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The Role of Representatives of Minority Shareholders in the System of Corporate Governance

In the Context of Corporate Governance in the US, EU and China

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Wenjia Yan

Due to the global influence of the shareholder-centered model of the US, both China and the EU have taken more measures to protect minority shareholders. In this respect, the representation of minority shareholders on the board, in particular the system of cumulative voting which was originally designed by the US to protect minority shareholders, has become a frequently-discussed issue in China and the EU. This study of comparative law is based upon the comparison of the attitudes among the US, China and the EU towards cumulative voting. By analyzing some empirical investigations and massive literatures of American academics as the theoretical foundation, it tries to demonstrate whether the convergence of corporate governance towards the shareholder-centered model is inevitable.

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Conclusion: Convergence of the Value and Diversity of the Approaches for Protecting Minority Shareholders

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Conclusion:  Convergence of the Value and Diversity of the Approaches for Protecting Minority Shareholders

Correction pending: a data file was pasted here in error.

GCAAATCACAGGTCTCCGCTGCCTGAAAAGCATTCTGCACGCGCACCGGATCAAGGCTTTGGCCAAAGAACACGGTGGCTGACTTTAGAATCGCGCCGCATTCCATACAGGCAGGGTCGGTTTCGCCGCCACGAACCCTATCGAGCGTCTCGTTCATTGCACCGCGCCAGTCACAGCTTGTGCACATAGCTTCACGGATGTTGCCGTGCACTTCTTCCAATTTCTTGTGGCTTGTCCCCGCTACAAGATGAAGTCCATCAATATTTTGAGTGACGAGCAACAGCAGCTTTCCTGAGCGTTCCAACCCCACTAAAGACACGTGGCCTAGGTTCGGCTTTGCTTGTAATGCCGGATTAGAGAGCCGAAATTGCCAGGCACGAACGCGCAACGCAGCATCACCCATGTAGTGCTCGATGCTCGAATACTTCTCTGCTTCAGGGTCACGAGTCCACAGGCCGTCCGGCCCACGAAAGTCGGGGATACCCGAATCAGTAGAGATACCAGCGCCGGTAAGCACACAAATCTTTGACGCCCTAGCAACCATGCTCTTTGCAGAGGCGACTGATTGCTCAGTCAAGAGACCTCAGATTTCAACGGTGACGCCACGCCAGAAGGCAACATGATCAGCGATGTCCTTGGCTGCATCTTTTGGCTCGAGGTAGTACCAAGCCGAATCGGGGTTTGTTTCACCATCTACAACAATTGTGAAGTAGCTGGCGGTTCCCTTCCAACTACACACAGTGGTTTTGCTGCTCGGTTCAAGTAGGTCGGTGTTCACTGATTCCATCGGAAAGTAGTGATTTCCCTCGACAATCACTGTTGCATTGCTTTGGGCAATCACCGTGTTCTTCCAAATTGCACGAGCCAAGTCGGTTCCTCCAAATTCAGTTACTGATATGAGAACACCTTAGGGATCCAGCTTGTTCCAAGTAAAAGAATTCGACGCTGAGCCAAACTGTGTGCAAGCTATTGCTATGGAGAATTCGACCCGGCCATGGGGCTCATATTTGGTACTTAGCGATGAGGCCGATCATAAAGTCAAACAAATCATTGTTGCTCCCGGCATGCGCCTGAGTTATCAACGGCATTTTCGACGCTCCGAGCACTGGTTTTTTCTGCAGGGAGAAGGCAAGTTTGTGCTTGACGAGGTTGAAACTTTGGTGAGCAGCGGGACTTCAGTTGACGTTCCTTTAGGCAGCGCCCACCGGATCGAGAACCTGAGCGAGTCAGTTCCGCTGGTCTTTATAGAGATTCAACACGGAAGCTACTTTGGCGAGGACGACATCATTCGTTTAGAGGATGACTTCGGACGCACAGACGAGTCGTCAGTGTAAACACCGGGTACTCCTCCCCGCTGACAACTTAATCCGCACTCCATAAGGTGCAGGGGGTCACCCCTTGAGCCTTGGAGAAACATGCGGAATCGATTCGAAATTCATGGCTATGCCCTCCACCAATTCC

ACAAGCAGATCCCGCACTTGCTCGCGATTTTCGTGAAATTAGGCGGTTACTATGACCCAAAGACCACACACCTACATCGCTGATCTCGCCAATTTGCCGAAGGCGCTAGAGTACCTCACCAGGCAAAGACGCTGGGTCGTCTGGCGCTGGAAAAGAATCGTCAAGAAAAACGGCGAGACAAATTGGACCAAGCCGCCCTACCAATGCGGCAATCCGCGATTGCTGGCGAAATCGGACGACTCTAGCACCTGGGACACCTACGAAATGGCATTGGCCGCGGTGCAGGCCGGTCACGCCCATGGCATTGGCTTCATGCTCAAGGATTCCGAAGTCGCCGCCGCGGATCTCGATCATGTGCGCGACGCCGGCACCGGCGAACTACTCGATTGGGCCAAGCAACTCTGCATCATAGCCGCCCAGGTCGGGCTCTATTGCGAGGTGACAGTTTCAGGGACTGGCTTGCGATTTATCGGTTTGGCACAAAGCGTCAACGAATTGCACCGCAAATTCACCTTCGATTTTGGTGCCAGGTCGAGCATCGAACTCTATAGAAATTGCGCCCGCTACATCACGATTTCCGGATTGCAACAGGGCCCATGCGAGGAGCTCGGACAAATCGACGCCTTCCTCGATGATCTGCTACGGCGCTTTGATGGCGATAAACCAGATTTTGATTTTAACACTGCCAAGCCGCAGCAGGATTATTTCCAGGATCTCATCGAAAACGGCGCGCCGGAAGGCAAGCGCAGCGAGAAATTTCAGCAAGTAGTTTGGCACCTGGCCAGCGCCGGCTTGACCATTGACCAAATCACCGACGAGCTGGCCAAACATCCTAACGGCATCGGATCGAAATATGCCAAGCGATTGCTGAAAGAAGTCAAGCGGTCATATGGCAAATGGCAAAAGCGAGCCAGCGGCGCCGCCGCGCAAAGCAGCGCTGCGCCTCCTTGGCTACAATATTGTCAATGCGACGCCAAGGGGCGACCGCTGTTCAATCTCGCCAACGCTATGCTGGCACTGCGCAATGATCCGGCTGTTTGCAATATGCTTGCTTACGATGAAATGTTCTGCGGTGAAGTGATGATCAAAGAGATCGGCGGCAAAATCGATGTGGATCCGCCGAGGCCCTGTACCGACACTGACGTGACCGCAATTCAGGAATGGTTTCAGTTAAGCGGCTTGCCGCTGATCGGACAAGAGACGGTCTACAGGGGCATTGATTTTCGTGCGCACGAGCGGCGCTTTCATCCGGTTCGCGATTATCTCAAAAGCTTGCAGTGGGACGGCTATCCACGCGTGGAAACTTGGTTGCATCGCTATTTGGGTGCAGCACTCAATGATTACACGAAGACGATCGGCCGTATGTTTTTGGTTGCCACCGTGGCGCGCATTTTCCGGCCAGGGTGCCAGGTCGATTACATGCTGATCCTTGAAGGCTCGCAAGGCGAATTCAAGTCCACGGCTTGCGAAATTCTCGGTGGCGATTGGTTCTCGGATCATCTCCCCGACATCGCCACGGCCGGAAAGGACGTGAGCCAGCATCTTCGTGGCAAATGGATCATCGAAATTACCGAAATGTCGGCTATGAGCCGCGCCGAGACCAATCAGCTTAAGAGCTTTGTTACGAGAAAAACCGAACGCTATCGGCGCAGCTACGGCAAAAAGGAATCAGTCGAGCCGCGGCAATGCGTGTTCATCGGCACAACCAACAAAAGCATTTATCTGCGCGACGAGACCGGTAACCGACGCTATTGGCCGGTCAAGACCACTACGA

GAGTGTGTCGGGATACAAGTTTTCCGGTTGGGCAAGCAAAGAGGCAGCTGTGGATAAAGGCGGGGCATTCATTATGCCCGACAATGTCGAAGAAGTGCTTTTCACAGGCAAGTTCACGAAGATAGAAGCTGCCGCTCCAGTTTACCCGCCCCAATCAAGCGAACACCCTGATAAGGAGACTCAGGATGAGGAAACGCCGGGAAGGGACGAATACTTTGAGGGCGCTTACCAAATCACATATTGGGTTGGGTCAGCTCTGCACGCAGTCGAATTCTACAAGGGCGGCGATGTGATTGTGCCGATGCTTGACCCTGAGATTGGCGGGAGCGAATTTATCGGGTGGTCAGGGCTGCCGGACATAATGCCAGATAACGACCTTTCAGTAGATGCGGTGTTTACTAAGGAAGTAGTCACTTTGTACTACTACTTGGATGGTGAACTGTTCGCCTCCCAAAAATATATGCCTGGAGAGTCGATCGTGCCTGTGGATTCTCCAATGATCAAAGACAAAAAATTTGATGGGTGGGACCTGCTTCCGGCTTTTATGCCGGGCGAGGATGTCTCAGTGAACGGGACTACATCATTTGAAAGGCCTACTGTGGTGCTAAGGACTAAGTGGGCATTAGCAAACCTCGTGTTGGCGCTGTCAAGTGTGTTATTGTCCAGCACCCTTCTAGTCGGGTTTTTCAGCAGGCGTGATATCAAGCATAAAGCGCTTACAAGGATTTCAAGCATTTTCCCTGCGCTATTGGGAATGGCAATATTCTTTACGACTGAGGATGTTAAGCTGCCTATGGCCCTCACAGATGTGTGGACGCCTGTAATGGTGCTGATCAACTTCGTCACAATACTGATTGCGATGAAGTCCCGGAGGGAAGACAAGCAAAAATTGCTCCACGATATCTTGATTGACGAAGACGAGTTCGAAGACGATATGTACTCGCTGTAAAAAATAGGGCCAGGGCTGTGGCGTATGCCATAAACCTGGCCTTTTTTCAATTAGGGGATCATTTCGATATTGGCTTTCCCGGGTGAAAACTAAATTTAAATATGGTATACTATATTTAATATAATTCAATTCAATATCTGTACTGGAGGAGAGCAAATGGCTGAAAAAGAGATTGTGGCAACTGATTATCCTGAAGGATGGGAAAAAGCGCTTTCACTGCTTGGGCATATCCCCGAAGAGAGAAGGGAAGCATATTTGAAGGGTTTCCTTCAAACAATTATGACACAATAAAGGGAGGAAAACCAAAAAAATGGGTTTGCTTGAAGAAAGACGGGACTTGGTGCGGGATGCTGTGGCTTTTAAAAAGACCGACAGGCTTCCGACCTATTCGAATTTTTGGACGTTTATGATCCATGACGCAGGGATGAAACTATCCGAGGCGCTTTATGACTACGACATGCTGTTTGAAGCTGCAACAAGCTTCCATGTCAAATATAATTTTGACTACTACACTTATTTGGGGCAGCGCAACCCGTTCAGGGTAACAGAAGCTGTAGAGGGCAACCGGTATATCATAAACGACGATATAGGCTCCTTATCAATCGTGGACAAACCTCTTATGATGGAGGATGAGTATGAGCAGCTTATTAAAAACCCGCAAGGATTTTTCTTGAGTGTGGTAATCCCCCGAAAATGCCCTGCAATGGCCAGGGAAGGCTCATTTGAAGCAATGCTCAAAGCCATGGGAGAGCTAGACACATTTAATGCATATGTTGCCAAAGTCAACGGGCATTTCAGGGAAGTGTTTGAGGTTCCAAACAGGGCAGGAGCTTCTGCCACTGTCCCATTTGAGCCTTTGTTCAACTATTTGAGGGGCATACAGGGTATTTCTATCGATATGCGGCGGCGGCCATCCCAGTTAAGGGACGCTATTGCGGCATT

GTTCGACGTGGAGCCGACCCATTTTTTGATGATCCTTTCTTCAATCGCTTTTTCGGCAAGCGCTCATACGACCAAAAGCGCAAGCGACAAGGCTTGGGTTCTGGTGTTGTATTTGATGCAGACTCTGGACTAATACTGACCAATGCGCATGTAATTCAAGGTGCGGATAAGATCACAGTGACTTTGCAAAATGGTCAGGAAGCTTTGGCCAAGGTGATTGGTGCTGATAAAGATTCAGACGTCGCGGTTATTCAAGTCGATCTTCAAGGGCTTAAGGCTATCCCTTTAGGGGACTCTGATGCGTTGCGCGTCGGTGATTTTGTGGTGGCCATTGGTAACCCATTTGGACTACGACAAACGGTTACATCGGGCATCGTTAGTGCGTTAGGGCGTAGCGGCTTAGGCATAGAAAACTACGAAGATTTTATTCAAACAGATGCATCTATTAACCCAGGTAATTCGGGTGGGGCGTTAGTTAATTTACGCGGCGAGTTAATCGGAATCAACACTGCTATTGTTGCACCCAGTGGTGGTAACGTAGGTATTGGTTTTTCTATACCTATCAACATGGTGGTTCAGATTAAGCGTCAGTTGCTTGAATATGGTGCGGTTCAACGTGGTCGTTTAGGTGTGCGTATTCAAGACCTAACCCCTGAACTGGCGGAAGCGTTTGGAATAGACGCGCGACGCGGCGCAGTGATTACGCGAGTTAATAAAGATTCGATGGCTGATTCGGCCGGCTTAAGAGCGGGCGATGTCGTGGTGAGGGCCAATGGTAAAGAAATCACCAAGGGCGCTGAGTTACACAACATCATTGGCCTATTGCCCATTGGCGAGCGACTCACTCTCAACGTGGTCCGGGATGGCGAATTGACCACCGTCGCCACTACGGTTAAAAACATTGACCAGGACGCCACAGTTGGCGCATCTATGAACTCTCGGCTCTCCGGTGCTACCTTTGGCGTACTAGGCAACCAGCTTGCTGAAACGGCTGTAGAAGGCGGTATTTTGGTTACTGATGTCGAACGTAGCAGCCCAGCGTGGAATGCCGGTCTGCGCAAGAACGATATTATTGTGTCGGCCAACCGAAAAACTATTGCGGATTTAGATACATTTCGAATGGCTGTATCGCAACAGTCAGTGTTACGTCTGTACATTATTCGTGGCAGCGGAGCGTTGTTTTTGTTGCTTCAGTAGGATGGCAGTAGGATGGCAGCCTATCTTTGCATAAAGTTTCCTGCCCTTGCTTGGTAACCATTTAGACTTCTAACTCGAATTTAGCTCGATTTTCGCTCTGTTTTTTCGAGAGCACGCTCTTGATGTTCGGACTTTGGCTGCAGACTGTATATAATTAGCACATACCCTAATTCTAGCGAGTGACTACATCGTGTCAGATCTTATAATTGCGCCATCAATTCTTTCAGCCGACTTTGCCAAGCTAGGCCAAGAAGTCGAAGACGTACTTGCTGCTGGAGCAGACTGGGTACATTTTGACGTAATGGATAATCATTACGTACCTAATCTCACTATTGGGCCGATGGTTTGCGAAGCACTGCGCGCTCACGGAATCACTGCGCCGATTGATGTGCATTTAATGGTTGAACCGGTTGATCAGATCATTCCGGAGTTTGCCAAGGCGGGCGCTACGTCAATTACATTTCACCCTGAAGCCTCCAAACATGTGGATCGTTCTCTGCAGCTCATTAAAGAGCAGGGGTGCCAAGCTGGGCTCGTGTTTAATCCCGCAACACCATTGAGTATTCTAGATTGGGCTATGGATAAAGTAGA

Based on the different attitudes among the three economy giants for cumulative voting – which is a small yet impossible-to-be-ignored system designed for minority shareholders’ protection in PLCs – this dissertation concludes that despite the importance of minority shareholders’ protection, the means for this purpose in terms of the insider corporate governance system is regulating RPTs, which is limited by the long-term development of corporations because both the stakeholder- and shareholder-centered models have been modified and come to converge into the long governance model. Moreover, there is a persistence of diversity in the ways of controlling self-dealing and realizing the long governance.

The entire US corporate governance system relies on the independence and the fiduciary duty of directors to find a happy medium that carefully balances two competing values, namely the authority and accountability of the directors, rather than purely pursuing maximization of shareholder’ interests by business judgment rule. This approach would tend to emphasize long-term value over short-term gain, even if certain constituencies would prefer a short-term gain, while leaving room for the board to decide how to allocate value when circumstances require a trade-off among constituencies. In this respect, these arrangements are beneficial to the professional managers and designed to preserve the power of directors and managers in controlling corporation. At the level of European corporate law, the (supervisory) board includes employee representatives and independent directors without minority...

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